In the wake of the Spanish government’s decision to retroactively dismantle the tariff regime that renewable energy investors in the country had signed up to, there was some consolation amid the shock. This was solely a Southern European phenomenon, resulting from the harsh fiscal realities being faced in that part of the world following the global financial crisis. Wasn’t it?
Well, no. That particular comfort blanket was soon ripped from the hand and shredded as European government after European government (and European regulator after European regulator) took one look at the prevailing environment for infrastructure investors and decided to change it to something less favourable. Clearly, this was not solely a Southern problem – as investors in Norway, Germany, the UK and other Northern ‘safe havens’ will now testify.
The conclusion drawn today – and voiced at Infrastructure Investor’s European fund management roundtable in London this week (see a full write-up in the Dec/Jan issue) – is that the only way for fund investors to avoid being buffeted by these increasingly regular shocks to the system is to diversify.
The need for geographic diversification has already been alluded to. Accept that there is no such thing as a safe haven these days and you are left guessing where the next flare-up will happen. You can’t of course. And that’s why you need to have exposure to a range of countries rather than just one or two.
Then there’s the need to diversify beyond regulated assets. One roundtable participant said he once offered the opinion that regulated assets were more risky than any other kind of assets – but only in order to be provocative. These days, people may well not recognise the sense of mischief. As regulators increasingly prioritise consumer sensitivities ahead of a benign investment climate, it may pay to make sure non-regulated assets find their way into the portfolio as a risk/return hedge.
Given the much-hyped pricing pressures for core, brownfield assets, there is also a strong argument for ensuring that greenfield investments are a part of the mix. I’ll leave aside for now the debate about whether or not the greenfield market is riskier – suffice to say for current purposes it should be seen as a viable alternative.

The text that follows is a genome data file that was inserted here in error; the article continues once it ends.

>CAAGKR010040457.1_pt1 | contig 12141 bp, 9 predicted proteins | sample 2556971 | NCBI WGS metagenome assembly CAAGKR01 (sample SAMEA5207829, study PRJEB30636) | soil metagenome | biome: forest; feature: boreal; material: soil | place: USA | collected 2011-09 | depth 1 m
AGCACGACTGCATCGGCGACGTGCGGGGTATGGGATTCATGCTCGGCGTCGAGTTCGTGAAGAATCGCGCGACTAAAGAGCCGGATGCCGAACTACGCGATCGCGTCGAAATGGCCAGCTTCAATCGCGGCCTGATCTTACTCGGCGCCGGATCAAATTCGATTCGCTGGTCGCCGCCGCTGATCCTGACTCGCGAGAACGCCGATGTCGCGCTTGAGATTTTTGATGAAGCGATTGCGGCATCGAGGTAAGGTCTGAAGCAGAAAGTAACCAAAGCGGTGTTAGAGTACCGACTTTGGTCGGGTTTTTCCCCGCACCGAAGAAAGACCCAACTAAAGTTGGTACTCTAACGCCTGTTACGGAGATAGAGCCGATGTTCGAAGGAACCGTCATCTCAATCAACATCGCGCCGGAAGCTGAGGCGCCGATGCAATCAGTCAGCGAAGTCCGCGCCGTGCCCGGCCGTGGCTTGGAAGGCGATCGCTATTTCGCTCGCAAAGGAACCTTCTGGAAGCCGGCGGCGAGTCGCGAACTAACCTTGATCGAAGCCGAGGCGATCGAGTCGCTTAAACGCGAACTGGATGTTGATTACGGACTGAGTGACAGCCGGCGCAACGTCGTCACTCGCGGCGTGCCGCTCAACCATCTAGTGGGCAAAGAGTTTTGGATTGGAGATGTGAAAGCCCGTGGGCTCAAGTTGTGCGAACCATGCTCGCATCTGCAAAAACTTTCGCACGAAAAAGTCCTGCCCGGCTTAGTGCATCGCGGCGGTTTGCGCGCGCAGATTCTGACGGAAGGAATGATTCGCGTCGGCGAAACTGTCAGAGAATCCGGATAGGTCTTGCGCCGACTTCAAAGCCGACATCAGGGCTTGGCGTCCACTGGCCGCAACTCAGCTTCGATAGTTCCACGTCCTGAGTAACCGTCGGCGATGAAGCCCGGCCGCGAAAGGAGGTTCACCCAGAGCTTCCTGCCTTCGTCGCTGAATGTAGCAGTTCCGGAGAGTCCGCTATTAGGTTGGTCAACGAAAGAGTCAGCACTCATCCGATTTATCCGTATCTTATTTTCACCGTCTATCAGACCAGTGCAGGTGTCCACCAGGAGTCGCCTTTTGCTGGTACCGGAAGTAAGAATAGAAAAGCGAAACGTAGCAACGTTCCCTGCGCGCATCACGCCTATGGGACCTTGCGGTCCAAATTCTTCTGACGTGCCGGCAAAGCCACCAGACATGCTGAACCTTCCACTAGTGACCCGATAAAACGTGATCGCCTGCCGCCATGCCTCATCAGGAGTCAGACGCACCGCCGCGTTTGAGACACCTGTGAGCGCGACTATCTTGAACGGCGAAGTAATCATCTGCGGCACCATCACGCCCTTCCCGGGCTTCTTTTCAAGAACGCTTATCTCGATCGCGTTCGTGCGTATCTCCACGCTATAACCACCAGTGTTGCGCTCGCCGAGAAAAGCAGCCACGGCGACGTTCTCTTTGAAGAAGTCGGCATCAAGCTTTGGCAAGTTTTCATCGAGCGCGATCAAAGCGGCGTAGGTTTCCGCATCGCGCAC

So: time to diversify. But how? Not so easy. For one thing, the infrastructure asset class is still small. According to placement agent Probitas Partners, 110 infrastructure funds were in the market last year seeking $80 billion in capital. By contrast, in 2011 Bain & Company identified around 1,000 private equity funds trying to raise $600 billion. A simple point perhaps, but bigger numbers = greater diversification.
Of the capital targeting the infrastructure space, is it spread widely across geographies and types of investment? Far from it. Last year, Probitas concluded that around 60 percent of total capital was allocated to funds either targeting Europe or North America – only 10 percent was headed for emerging market funds. Moreover, a disproportionate amount of that capital is gravitating towards the core, brownfield space.
Diversification appears to offer an antidote to regulatory shocks, pricing pressures and other types of headache. But – whether it’s down to investors’ lemming-like tendencies or a lack of suitable offerings in the market – achieving it is easier said than done.